Harbor Freight has an 800w inverter on sale for $45. It claims to have
surge capacity of 1800w.
My refrigerator draws 13 amps for a second when starting, and then less than
So, will the inverter be able to start my refrigerator?
Is it safe to run a refrigerator on modified sine wave? When they installed
my furnace last year they told me the msw inverters will fry the furnace,
but refrigerators seem less demanding.
I don't plan on using it, but for $45, back up to my generator would be
nice; but not if it will trash a $1,000 refrigerator.
And since I am on the subject, what would happen if I tried to start it with
inadequate current? Would it burn out, or is there a safety feature? I
tried to get an answer from the manufacturer, but they wouldn't tell me.
Modified sine wave means what? Nothing useful because it is
not nor describes a number. One critical number is THD. Does
that inverter even provide a THD number?
Many computer UPSes output modified sine waves. That means
they are 'computer grade'. Another term used to confuse.
'Computer grade' may mean it is only good for computers
because inverter may damage small electric motors. Myths
forget to mention that computers can be more robust than other
appliances. A modified sine wave is not destructive to a
computer but could be destructive to something less robust
such as a furnace.
But again, what is the THD number? It's not which is more
demanding. It's about which is more robust. But then I have
told you little that is useful since I provided a subjective
word (robust) and did not provide numbers.
It means they use a stepped waveform to simulate a sine wave(instead of a
pure square wave),so it's still full of harmonics,but at lower amplitudes.
So there is less energy at the higher freqs to be dissipated as heat.
But still more than a pure sine wave.
Computer power supplies these days are all switchers,so the input AC is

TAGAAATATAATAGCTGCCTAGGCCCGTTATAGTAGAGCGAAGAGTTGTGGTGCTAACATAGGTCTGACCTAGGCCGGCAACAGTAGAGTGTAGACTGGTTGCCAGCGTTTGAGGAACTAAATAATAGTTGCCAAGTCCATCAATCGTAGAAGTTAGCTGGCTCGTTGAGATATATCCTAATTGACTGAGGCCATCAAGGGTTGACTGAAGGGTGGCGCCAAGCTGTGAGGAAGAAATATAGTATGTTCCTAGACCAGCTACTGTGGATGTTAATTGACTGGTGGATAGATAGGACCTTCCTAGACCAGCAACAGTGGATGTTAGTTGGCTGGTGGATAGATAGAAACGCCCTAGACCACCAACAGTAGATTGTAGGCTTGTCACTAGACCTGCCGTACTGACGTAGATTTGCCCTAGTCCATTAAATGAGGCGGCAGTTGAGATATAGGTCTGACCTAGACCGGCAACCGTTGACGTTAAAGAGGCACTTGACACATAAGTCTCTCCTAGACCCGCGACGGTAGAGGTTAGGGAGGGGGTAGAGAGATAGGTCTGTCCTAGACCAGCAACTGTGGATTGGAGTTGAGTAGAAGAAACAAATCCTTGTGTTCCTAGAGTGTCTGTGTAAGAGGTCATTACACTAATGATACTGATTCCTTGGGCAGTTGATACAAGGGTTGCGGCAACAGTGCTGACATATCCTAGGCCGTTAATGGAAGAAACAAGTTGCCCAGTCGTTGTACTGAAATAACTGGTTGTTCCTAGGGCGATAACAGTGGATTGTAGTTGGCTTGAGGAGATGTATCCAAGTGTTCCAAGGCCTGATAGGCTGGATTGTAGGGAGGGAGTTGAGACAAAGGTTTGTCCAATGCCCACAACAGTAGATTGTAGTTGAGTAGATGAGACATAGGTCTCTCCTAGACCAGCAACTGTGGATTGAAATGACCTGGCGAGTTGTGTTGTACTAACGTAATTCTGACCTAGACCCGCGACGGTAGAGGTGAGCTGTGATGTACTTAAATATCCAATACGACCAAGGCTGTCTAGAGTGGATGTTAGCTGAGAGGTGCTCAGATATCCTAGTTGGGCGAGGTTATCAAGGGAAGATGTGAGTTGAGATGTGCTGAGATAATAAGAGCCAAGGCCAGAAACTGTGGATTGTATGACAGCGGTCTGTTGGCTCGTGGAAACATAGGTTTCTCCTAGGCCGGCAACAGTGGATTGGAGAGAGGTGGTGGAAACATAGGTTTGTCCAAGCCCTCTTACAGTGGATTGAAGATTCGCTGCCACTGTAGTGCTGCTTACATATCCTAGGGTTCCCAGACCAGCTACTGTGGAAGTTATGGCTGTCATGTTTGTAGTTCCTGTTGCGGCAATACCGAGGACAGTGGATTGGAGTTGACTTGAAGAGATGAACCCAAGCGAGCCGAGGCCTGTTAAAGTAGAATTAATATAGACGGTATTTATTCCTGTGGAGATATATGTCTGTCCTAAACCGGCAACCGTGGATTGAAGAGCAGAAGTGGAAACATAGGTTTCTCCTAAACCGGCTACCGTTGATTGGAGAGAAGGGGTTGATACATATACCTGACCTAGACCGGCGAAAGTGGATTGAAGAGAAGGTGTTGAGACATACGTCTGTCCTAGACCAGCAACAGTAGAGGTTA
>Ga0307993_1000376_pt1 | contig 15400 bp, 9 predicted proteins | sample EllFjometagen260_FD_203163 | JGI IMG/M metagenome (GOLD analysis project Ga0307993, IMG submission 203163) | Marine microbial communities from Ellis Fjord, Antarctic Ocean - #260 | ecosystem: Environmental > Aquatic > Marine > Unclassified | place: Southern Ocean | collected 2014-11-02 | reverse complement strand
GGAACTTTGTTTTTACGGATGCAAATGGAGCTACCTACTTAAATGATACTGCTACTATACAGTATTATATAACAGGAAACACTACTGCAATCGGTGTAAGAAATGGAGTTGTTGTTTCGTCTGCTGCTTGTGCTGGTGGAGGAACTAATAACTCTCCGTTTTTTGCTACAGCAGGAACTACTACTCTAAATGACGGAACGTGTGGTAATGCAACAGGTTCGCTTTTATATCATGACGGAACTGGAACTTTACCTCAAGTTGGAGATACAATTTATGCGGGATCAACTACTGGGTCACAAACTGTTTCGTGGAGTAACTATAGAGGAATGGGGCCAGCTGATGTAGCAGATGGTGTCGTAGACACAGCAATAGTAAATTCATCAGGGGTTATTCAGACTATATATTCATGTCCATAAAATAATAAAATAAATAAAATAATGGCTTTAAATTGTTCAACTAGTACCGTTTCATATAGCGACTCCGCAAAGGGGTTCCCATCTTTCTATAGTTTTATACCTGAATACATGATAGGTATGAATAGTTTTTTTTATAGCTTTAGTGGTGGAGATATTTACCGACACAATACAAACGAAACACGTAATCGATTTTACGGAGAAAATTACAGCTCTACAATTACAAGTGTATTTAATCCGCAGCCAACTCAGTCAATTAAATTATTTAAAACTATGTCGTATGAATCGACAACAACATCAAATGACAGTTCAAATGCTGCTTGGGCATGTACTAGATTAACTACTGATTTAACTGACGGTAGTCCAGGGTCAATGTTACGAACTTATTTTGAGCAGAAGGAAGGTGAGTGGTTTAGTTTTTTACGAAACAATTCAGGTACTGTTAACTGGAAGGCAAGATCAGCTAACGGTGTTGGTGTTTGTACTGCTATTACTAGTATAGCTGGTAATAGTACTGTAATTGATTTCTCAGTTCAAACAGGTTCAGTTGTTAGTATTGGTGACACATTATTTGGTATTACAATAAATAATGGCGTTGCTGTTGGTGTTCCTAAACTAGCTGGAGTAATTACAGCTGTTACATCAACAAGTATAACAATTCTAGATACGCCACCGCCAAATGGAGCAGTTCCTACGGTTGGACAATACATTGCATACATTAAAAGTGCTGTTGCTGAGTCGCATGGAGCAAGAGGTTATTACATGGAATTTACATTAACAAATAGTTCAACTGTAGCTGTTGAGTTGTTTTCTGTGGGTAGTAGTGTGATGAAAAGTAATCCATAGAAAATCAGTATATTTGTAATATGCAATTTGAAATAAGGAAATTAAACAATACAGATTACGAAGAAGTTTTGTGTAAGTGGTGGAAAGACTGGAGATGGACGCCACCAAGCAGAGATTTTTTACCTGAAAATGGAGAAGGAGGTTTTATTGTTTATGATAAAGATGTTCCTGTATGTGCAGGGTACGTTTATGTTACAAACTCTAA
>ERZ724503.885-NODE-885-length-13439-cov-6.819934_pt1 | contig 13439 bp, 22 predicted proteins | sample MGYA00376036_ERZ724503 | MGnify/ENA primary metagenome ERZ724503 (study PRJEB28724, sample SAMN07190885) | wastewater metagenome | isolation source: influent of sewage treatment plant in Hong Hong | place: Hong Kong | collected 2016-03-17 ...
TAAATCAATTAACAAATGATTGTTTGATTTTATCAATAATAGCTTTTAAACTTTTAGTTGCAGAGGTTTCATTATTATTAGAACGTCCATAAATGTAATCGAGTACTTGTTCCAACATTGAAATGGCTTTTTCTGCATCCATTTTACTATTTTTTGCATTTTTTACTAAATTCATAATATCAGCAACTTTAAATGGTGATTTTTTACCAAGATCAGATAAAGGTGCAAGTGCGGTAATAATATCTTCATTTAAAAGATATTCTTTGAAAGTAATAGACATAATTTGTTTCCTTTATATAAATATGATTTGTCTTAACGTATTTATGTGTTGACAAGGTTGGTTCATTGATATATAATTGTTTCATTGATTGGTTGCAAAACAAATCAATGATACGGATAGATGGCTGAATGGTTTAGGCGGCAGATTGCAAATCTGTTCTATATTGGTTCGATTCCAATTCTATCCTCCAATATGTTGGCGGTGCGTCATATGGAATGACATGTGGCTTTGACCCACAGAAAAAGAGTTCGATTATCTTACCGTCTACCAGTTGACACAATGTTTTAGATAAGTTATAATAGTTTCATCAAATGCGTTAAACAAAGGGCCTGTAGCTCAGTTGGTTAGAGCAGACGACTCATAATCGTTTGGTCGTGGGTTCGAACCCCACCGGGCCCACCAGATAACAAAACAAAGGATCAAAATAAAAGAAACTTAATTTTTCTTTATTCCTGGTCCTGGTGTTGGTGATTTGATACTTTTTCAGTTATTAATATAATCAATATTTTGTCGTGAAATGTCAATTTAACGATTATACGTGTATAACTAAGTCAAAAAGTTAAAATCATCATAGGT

immeidately rectified and filtered to DC,so the harmonics would not bother
them.They have EMI filters on the inputs anyways,to keep internally
generated harmonics and noise from going out the input lines!
It seems that furnace controls operate on 24VAC from a 60Hz transformer and
the motor runs on 220VAC/60Hz.(I believe).Thats a lot of current for an
inverter to supply,though.
No. Don't count on any "surge capacity".
Some modern fridges have electronic controls.MSW inverter might harm those.
electric motors do not like undervoltage for any long time period.
"brownouts" burn out motors.
Your inverter output V would drop then either recover,or decide it can't
maintain and shut down all the way.Depends on how sophisticated the
circuitry is;for a inexpensive one,it probably will not have the better
I've got a couple inverters which do mod sine. First, a common volt meter
reads 90 volts, not 115. If your meter reads 90, it's just account of the
The book I had with mine said that charging things like flash lights or
shavers (which don't use a transformer) will fry the charger. But, the
implication is that charge systems with a transformer are OK.
I don't know the answer about furnace boards. (I'd like to know cause I do
have a mod sine inverter, and also a furnace with a board).
Does your refrig have a circuit board, or is it all analog?
Pay attention to whatever Stormin Mormin says, he knows lots and lots
about tricity. Especially pacacitators and circuit breakers.
It would be better to ask this on alt.energy.homepower.
I know that Trace, Xanax and Outback inverters are used
to run refrigerators. I also know that there have been
reports that MSW inverters won't start up furnace motors.
Bottom line: There is a good chance it will work. But,
get better advice on alt.energy.homepower.
Just my $0.02 worth. Hope it helps
2% THD would be sufficient for anything. A higher number on
the inverter should be less than what specs permit for that
appliance (ie furnace). 20% THD is probably what that
inverter is outputting meaning that it causes stress to
refrigerator and furnace - but is more than sufficient for
Notice a shortage of numbers. This because too many just
somehow know and don't need the numbers. Well, to answer your
question, numbers are required. There is no way to answer
your question without those numbers. Less than 1% of us
understand those numbers ... which is why the other 99% should
be demanding numbers. So that the 1% cannot blow the whistle,
many manufacturers intentionally don't provide numbers. Then
people in your position only get answers from those who don't
really know such as, "I did it and it did not explode.
Therefore you can also so it."
I run 2 fridges on a square wave inverter (1700W) and they perform
perfectly. No odd noises. I just have to start them one at a time. One
fridge is about 6 years old and the other is less than 6 months.
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